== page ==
Installing Free SSL on Apache Webserver

Disclaimer: I haven’t learnt much about HTTPS so there may be some misused terms here and there.

My personal website has been up on my DigitalOcean server for about a year now. I access the website almost everyday to update my expense manager. However, I never installed SSL on the server so all of my financial activities have been going around and back in plain texts!

So I decided to secure and authenticate my server using HTTPS. However, most of trusted SSL certificate which are signed by Certificate Authority (CA) are not free (this is one of the reason I hadn’t installed any SSL certificate up until just earlier).

Then I discovered Let’s Encrypt, a free, automated, and open CA. They had me at “free, automated”.

So I started setting up my server to adopt the certificate. My website is Ruby (2.3.0) on Rails (4.2.6) on Passenger (5.0.29) on Apache (2.4.7) on Ubuntu (14.04 32 bit) (phew). First, clone Let’s Encrypt from GitHub (OPEN!).

sudo git clone /opt/letsencrypt && cd /opt/letsencrypt

Then the automatic part. This command will create a new certificate for the domain you provided and set up Apache automatically.


You can add multiple domains/aliases/subdomains. I haven’t tried, but you probably can just use *.YOURDOMAIN.COM for that. I ran the command for,, and After that, you’ll be asked to provide an email address (you know, just in case) and choose whether you still allow HTTP or force all traffics to be HTTPS. For me, it didn’t matter because I ended up changing the Apache config file later.

The command above will create a new Apache configuration file in /etc/apache2/sites-available/000-default-le-ssl.conf (I forgot the exact filename, something like that). However, because I already set up Apache to use my own configuration file, I had to modify it to adapt the certificate.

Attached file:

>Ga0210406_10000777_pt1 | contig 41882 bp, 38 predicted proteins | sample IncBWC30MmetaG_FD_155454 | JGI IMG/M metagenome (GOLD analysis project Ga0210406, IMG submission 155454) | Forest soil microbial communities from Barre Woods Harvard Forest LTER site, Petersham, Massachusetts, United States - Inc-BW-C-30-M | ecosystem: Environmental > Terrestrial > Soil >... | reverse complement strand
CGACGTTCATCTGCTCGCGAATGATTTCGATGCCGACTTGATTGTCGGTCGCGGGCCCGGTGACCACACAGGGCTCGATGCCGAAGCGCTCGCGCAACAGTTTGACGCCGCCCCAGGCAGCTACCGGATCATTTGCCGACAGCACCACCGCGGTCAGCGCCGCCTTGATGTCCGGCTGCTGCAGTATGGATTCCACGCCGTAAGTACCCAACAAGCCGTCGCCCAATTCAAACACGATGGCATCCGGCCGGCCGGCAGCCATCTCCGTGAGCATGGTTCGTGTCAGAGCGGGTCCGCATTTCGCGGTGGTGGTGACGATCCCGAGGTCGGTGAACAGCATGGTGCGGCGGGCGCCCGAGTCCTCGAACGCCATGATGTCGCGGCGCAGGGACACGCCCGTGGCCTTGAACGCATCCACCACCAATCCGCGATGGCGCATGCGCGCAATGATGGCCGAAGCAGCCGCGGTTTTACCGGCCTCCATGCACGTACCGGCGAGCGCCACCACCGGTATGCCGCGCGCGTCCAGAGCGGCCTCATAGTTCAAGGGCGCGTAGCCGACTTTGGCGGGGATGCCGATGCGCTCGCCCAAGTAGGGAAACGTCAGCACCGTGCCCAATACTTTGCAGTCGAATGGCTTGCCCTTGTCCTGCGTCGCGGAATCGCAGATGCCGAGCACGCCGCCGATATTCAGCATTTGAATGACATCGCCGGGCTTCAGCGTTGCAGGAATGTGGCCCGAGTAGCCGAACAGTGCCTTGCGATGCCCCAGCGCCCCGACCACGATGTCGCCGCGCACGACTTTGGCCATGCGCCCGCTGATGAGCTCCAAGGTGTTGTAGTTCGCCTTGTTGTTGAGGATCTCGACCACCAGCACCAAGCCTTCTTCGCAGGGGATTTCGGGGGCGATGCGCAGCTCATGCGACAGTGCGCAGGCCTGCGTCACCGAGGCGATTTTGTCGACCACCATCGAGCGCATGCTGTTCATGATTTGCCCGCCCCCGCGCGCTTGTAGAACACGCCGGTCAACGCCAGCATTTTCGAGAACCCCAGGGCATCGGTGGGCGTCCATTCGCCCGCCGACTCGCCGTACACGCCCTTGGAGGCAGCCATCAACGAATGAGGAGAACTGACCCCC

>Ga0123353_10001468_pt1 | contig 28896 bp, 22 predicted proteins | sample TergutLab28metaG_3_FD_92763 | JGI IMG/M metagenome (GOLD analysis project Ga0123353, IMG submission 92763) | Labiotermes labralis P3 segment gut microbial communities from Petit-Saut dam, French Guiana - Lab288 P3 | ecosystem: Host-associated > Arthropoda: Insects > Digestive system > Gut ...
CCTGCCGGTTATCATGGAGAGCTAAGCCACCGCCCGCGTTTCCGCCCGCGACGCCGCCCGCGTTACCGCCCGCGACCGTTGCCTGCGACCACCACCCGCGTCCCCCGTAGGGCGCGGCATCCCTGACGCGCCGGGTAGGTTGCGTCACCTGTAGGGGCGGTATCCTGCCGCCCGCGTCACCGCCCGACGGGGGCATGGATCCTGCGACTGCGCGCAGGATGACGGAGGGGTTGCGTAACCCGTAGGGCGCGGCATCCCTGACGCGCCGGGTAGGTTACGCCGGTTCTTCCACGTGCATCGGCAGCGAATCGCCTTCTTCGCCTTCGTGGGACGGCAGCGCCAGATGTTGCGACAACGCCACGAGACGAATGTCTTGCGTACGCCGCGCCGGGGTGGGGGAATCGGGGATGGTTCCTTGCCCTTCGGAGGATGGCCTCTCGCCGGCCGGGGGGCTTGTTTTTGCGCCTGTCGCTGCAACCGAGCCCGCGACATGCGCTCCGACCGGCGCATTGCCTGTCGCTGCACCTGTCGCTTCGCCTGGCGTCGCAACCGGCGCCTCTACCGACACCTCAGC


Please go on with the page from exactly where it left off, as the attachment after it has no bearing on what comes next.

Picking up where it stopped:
I think it’s best to redirect all your traffics to HTTPS (as long as there’s no need to have HTTP connections). So, I modified my conf file by changing the virtual host port from 80 to 443. This way, the HTTPS requests will connect to the previously set up virtual host. However, HTTP requests need to be redirected. So I added new virtual host:

<VirtualHost *:80>
Redirect permanent /

Finished. Every request to my website will be in HTTPS. But wait… No SSL certificate had been installed yet, because Let’s Encrypt put it in another configuration file. So, I opened up that configuration file and copied some of the contents to my configuration file. Here are the lines that I copied:


And I added

SSLEngine on

Before those lines.

I did the same (redirection and ssl copy) to the other virtual host for

After finishing setting up the configuration file, then I set up Apache to use it back (because Let’s Encrypt made it use the auto-generated configuration file). I also made sure to enable SSL mod too.

sudo a2enmod ssl
sudo a2dissite 000-default-le-ssl.conf
sudo a2ensite MY_CONF_FILE_NAME.conf
sudo service apache2 restart

FINISHED. However, note that Let’s Encrypt certificate expires within 90 days. Way out of this is to renew the certificate regularly (of course, before the expiry date). This can be done automatically using cron job (which I will write in this blog if I have the time some time in the future).




How I Organise My Photos

I’m a sucker for cloud storage.

I have unlimited storage in Google Drive and I put everything up there in the clouds. Files that consume most of my Google Drive space (more than 1 TB as of now) are photos. I take LOTS of photos. I store the RAW files from my camera in Google Drive too.

I’m a bit obsessed about how my photos are organised too, sadly.